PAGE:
In his column Mr. York quotes Frank Sesno, a former CNN reporter and Washington bureau chief who is now director of George Washington University’s School of Media and Public Affairs, who said there should be a “media agenda” on guns to push the issue until government action becomes a reality. “The media themselves have a huge opportunity and power and responsibility to channel this,” Sesno told CNN’s Howard Kurtz. And the Atlantic‘s Jeffrey Goldberg–an NRA critic who wrote an intelligent article on the case for more guns and more gun control–pointed out, “Reporters on my Twitter feed seem to hate the NRA more than anything else, ever.”

A few thoughts on all this:

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The Washington Examiner‘s Byron York has a fine piece on how journalists, including news anchors like CNN’s Soledad O’Brien and Don Lemon, have become fierce advocates for gun control.

In his column Mr. York quotes Frank Sesno, a former CNN reporter and Washington bureau chief who is now director of George Washington University’s School of Media and Public Affairs, who said there should be a “media agenda” on guns to push the issue until government action becomes a reality. “The media themselves have a huge opportunity and power and responsibility to channel this,” Sesno told CNN’s Howard Kurtz. And the Atlantic‘s Jeffrey Goldberg–an NRA critic who wrote an intelligent article on the case for more guns and more gun control–pointed out, “Reporters on my Twitter feed seem to hate the NRA more than anything else, ever.”

A few thoughts on all this:

1. The elite media are more open in their advocacy than at any time I can recall. There are probably multiple reasons why, including the fact that Fox News has been so successful in breaking the previous liberal monopoly that existed in journalism. When there was no real counter-weight to ABC, NBC, CBS, NPR, PBS, the Washington Post, the New York Timeset cetera, journalists were content to advance their worldview in more subtle ways–for example, through their story selection rather than out-and-out hortatory. But the “New Media,” which has injected new voices and different points of view into the public debate, seems to have convinced many journalists that something more is necessary. And so increasingly we see supposedly dispassionate anchors on supposedly neutral networks like CNN toss aside any pretense of objectivity. They are as political and dogmatic in their advocacy as the NRA is in its advocacy. It’s just the NRA has been more honest about its goals than progressive journalists.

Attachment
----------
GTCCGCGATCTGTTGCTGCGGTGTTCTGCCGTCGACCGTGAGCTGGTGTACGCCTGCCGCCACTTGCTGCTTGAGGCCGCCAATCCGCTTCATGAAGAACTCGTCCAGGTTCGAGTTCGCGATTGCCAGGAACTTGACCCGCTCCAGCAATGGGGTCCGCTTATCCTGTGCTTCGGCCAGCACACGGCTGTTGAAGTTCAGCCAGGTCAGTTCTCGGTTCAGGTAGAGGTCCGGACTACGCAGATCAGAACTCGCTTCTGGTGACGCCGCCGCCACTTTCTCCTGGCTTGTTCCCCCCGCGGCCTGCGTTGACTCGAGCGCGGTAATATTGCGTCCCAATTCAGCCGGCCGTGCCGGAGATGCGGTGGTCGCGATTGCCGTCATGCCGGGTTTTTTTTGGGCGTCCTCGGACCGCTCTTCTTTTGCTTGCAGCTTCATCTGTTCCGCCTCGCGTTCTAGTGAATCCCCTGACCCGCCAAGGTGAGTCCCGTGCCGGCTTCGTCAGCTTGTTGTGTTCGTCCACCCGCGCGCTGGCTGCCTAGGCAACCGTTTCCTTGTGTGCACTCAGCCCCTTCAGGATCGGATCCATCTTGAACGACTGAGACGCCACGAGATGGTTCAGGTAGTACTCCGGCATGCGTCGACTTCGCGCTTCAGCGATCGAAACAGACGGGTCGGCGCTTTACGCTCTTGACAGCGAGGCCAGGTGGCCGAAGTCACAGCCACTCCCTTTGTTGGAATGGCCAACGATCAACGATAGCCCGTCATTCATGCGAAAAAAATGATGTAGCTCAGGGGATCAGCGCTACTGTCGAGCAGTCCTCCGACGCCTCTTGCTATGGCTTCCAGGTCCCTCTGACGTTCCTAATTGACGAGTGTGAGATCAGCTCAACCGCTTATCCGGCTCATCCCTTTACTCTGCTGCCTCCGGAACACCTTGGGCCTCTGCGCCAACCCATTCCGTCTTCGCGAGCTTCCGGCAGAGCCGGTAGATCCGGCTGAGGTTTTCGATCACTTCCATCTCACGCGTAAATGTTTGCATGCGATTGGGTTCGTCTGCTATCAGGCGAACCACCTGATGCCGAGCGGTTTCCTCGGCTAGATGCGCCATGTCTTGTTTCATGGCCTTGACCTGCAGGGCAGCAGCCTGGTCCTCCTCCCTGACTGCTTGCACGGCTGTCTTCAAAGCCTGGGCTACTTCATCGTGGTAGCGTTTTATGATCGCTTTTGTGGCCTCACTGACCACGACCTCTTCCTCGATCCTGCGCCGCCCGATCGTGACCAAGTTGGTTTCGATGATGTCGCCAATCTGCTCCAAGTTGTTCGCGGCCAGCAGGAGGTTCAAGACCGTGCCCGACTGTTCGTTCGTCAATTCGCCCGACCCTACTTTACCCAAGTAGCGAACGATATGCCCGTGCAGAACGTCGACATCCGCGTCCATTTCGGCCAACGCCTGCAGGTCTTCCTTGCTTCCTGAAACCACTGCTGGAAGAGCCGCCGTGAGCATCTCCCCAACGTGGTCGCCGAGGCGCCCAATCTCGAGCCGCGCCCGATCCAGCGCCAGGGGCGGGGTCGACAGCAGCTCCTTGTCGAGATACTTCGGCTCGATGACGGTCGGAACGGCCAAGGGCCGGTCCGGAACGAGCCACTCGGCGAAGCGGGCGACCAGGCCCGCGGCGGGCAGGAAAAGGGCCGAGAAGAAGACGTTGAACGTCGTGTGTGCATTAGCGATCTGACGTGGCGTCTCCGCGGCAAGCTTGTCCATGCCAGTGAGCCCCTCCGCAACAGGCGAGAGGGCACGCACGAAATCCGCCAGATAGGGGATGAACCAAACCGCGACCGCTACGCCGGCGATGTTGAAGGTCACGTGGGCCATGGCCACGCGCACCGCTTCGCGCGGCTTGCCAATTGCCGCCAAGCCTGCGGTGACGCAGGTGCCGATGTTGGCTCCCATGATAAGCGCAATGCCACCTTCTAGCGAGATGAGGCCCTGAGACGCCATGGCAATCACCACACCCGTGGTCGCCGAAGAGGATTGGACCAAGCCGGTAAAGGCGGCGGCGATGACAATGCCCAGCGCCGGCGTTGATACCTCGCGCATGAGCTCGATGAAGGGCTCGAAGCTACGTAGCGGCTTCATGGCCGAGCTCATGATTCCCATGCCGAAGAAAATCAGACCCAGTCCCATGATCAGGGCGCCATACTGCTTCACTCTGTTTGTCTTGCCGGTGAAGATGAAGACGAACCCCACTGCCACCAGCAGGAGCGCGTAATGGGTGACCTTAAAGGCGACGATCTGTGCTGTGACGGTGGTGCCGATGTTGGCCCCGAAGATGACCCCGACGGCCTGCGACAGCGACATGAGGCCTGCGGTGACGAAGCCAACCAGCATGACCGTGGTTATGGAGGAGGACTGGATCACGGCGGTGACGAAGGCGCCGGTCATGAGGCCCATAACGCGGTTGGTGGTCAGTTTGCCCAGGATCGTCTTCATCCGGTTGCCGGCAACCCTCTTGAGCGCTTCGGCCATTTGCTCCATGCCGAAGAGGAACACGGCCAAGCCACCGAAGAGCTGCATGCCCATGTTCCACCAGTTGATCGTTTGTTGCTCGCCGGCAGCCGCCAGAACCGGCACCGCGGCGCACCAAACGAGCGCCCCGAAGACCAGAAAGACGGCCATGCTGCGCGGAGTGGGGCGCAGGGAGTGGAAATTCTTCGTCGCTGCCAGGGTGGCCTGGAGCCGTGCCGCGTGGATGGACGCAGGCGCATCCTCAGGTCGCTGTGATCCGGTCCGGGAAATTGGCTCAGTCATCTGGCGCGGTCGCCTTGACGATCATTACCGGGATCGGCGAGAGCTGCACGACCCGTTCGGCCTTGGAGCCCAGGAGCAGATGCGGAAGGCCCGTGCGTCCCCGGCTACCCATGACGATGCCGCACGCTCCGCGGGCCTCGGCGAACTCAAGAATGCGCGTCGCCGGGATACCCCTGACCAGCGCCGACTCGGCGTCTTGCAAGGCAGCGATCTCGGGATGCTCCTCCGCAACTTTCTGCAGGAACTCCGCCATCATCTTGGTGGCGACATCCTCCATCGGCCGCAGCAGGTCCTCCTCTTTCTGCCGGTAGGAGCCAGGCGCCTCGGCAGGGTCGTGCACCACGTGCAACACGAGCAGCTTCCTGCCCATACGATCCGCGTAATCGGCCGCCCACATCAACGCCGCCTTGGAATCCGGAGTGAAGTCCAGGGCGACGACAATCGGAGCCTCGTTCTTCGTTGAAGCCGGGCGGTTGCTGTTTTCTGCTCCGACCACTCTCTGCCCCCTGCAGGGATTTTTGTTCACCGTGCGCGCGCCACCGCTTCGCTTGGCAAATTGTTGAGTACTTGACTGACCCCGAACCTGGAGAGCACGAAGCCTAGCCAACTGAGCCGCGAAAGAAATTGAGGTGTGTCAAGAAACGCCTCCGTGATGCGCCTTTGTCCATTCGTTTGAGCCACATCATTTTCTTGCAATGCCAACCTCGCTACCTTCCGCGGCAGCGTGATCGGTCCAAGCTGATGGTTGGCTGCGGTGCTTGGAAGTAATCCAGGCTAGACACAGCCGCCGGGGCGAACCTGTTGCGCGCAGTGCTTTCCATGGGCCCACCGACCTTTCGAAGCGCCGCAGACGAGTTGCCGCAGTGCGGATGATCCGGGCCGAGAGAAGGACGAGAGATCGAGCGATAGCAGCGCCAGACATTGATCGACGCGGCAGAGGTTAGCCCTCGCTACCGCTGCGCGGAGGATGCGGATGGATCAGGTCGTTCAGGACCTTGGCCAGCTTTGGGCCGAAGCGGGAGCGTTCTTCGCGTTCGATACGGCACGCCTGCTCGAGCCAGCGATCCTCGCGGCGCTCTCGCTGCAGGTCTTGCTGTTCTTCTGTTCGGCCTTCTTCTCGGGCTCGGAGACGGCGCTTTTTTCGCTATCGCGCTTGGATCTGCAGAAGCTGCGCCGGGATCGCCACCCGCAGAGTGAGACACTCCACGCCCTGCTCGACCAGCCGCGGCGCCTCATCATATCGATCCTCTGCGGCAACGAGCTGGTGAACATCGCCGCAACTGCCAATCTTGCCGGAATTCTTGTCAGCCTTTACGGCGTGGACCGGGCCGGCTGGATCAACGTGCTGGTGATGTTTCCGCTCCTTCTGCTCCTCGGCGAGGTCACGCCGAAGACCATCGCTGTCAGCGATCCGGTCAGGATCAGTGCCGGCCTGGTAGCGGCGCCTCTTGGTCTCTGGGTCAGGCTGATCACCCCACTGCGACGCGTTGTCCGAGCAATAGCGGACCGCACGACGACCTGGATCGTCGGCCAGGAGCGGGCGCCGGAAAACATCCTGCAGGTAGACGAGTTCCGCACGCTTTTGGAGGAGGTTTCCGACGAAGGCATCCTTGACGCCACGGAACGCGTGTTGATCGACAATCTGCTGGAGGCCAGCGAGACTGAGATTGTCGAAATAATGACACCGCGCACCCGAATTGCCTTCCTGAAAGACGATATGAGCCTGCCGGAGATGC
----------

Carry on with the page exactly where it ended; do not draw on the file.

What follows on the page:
2. What seems to be the animating passion of gun control advocates isn’t a solution to violence and mass killings; it’s moral posturing. They want to take advantage of massacres like the one we saw in Newtown to push an agenda that makes them feel morally superior. They want to act for the sake of acting. It doesn’t really matter to them which laws are most (and least) effective. They have decided that more gun control laws are needed and the NRA is malevolent, and they are determined not to allow any contrary evidence or thoughts to upset their settled ways. 

An liberal academic sent me a note in response to a piece I wrote last week. Here is some of what he said:

you can cite all the studies you want until the cows come home, allowing people to have semi-automatic and automatic weapons is insane. What are you arguing for?? Even Joe Machin (sic) has suggested that we should hear from all sides on this and everything should be on the table. My God, those are our kids, your kids, my kids destroyed… slaughtered, wow, if we don’t count feelings on this it seem (sic) just plain strange. So, for now, no more of your rants on this… okay… right now, it feels offensive.